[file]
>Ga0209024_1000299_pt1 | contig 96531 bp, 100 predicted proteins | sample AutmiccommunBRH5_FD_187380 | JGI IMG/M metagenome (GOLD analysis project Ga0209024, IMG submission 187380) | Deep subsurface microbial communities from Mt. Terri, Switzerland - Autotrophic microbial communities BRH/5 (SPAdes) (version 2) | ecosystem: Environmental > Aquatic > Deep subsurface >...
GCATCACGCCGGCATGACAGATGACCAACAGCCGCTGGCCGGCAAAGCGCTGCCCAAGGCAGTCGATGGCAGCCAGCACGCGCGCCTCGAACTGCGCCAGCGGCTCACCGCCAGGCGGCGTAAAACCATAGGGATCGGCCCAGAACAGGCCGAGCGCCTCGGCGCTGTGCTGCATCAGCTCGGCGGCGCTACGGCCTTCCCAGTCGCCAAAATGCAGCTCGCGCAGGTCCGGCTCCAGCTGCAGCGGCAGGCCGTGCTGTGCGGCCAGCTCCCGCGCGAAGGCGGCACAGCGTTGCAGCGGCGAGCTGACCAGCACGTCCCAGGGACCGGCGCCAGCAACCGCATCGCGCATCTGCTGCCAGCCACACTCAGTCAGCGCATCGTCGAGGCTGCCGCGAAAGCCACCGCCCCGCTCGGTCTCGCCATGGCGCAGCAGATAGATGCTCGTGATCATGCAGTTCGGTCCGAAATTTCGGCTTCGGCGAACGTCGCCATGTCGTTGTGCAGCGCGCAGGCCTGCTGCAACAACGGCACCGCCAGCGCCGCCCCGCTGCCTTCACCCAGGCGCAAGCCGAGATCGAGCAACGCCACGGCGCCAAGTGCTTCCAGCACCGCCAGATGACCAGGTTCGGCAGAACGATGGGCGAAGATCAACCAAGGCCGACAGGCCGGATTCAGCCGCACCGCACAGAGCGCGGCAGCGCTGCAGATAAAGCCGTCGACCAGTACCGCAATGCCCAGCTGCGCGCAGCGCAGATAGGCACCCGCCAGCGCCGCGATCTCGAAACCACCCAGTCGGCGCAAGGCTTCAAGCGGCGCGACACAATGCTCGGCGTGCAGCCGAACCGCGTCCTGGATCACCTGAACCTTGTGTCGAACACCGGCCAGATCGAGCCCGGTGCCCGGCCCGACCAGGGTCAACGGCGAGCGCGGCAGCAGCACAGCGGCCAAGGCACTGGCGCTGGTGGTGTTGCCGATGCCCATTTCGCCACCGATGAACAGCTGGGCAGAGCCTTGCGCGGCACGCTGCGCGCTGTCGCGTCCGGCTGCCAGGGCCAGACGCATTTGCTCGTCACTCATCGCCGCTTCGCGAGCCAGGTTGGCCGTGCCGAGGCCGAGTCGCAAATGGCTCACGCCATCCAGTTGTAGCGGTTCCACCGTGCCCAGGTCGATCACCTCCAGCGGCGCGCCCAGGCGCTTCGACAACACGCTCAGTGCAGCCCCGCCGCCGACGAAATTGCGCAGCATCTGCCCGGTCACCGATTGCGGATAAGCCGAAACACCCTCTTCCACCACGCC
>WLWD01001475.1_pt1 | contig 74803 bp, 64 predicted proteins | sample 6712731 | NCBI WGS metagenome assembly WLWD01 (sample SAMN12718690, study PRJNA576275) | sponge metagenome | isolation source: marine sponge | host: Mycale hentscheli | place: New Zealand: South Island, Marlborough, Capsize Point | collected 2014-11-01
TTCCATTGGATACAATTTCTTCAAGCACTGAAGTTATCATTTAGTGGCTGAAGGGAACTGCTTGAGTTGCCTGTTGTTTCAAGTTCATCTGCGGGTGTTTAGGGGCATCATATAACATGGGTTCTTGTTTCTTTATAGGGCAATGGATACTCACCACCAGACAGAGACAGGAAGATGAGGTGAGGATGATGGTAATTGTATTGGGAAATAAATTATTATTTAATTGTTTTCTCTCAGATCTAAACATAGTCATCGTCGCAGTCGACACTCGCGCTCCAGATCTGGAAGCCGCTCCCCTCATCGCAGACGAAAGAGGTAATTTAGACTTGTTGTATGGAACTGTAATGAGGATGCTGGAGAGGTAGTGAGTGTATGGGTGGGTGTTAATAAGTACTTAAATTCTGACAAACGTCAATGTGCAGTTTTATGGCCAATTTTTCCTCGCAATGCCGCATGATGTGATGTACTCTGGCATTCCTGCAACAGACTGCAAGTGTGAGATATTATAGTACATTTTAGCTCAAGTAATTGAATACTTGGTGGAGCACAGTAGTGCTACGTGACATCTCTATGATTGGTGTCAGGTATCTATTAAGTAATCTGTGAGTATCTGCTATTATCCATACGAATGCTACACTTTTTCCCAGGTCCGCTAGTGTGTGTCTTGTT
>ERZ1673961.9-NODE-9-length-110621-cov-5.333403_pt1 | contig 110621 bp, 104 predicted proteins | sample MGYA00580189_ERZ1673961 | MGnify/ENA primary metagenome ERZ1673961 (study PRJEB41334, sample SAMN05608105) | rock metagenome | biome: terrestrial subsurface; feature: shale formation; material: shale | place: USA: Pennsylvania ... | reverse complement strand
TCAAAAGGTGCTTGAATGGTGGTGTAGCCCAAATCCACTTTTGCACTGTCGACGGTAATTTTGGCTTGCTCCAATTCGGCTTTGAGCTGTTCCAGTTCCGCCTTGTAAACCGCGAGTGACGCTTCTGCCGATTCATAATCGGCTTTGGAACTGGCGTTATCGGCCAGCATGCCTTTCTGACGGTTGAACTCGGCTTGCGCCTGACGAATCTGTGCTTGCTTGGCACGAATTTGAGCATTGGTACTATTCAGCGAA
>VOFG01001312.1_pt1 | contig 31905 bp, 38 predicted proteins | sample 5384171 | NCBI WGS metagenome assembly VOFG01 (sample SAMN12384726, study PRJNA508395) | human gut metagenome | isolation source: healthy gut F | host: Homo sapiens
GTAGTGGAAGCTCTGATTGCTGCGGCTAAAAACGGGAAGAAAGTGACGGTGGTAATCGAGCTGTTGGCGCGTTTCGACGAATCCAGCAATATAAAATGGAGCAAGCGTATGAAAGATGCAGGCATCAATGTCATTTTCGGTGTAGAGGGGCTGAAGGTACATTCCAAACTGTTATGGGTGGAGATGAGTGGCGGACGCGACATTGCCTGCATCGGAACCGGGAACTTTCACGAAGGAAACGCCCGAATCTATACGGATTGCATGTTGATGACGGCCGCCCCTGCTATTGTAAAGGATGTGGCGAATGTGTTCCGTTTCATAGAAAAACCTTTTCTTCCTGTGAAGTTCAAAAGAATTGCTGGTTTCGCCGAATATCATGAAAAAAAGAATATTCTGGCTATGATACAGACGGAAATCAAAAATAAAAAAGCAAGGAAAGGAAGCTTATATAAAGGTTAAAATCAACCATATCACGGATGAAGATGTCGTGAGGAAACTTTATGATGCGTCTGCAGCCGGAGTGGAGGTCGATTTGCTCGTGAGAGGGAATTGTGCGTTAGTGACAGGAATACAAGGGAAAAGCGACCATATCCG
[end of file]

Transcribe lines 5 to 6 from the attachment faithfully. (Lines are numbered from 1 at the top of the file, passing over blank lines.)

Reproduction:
>ERZ1673961.9-NODE-9-length-110621-cov-5.333403_pt1 | contig 110621 bp, 104 predicted proteins | sample MGYA00580189_ERZ1673961 | MGnify/ENA primary metagenome ERZ1673961 (study PRJEB41334, sample SAMN05608105) | rock metagenome | biome: terrestrial subsurface; feature: shale formation; material: shale | place: USA: Pennsylvania ... | reverse complement strand
TCAAAAGGTGCTTGAATGGTGGTGTAGCCCAAATCCACTTTTGCACTGTCGACGGTAATTTTGGCTTGCTCCAATTCGGCTTTGAGCTGTTCCAGTTCCGCCTTGTAAACCGCGAGTGACGCTTCTGCCGATTCATAATCGGCTTTGGAACTGGCGTTATCGGCCAGCATGCCTTTCTGACGGTTGAACTCGGCTTGCGCCTGACGAATCTGTGCTTGCTTGGCACGAATTTGAGCATTGGTACTATTCAGCGAA